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1.  A proteomic survey of widespread protein aggregation in yeast 
Molecular bioSystems  2014;10(4):851-861.
Many normally cytosolic yeast proteins form insoluble intracellular bodies in response to nutrient depletion, suggesting the potential for widespread protein aggregation in stressed cells. Nearly 200 such bodies have been found in yeast by screening libraries of fluorescently tagged proteins. In order to more broadly characterize the formation of these bodies in response to stress, we employed a proteome-wide shotgun mass spectrometry assay in order to measure shifts in the intracellular solubilities of endogenous proteins following heat stress. As quantified by mass spectrometry, heat stress tended to shift the same proteins into insoluble form as did nutrient depletion; many of these proteins were also known to form foci in response to arsenic stress. Affinity purification of several foci-forming proteins showed enrichment for co-purifying chaperones, including Hsp90 chaperones. Tests of induction conditions and co-localization of metabolic enzymes participating in the same metabolic pathways suggested those foci did not correspond to multi-enzyme organizing centers. Thus, in yeast, the formation of stress bodies appears common across diverse, normally diffuse cytoplasmic proteins and is induced by multiple types of cell stress, including thermal, chemical, and nutrient stress.
PMCID: PMC4142438  PMID: 24488121
2.  Revisiting and Revising the Purinosome 
Molecular bioSystems  2014;10(3):369-374.
Some metabolic pathway enzymes are known to organize into multi-enzyme complexes for reasons of catalytic efficiency, metabolite channeling, and other advantages of compartmentalization. It has long been an appealing prospect that de novo purine biosynthesis enzymes form such a complex, termed the “purinosome.” Early work characterizing these enzymes garnered scarce but encouraging evidence for its existence. Recent investigations led to the discovery in human cell lines of purinosome bodies—cytoplasmic puncta containing transfected purine biosynthesis enzymes, which were argued to correspond to purinosomes. New discoveries challenge both the functional and physiological relevance of these bodies in favor of protein aggregation.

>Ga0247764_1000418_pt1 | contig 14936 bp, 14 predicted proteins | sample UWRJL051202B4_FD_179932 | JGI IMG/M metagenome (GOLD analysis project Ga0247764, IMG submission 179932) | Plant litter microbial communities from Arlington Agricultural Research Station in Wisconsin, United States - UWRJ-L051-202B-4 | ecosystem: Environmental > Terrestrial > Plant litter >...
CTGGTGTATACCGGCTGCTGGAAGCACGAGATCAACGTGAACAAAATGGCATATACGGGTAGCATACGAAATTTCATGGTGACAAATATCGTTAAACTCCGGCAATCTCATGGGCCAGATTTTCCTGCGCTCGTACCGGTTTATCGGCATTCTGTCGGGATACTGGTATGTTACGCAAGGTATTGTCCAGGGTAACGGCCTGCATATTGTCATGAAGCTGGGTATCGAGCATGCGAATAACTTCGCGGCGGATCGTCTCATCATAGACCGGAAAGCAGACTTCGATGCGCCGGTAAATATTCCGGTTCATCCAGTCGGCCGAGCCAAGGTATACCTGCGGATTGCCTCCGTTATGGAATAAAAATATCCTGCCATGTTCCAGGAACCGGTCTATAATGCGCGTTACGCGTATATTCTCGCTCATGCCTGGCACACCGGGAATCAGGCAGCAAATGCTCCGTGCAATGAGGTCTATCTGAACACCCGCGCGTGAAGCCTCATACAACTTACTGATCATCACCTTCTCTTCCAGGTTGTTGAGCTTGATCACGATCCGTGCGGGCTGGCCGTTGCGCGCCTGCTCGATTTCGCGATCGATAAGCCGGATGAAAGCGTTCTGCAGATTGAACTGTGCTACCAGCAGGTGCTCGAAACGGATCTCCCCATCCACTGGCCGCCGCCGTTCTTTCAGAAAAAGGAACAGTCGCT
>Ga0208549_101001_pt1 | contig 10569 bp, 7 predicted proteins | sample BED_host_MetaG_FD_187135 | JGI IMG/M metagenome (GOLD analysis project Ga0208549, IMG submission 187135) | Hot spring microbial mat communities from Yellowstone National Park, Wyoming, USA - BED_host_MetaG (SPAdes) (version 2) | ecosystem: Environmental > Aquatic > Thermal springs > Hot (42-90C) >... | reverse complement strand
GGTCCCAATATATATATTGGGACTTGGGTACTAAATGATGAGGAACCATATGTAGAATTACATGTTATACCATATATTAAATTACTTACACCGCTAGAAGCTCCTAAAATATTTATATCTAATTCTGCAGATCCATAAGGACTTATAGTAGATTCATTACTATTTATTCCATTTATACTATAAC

PMCID: PMC4151177  PMID: 24413256
3.  Transiently Transfected Purine Biosynthetic Enzymes Form Stress Bodies 
PLoS ONE  2013;8(2):e56203.
It has been hypothesized that components of enzymatic pathways might organize into intracellular assemblies to improve their catalytic efficiency or lead to coordinate regulation. Accordingly, de novo purine biosynthesis enzymes may form a purinosome in the absence of purines, and a punctate intracellular body has been identified as the purinosome. We investigated the mechanism by which human de novo purine biosynthetic enzymes might be organized into purinosomes, especially under differing cellular conditions. Irregardless of the activity of bodies formed by endogenous enzymes, we demonstrate that intracellular bodies formed by transiently transfected, fluorescently tagged human purine biosynthesis proteins are best explained as protein aggregation.
PMCID: PMC3566086  PMID: 23405267
4.  Disorder, promiscuity, and toxic partnerships 
Cell  2009;138(1):16-18.
Many genes are toxic when overexpressed, but general mechanisms for this toxicity have proven elusive. Vavouri et al. (2009) find that intrinsic protein disorder and promiscuous molecular interactions are strong determinants of dosage sensitivity, explaining in part the toxicity of dosage-sensitive oncogenes in mice and humans.
PMCID: PMC2848715  PMID: 19596229

Results 1-4 (4)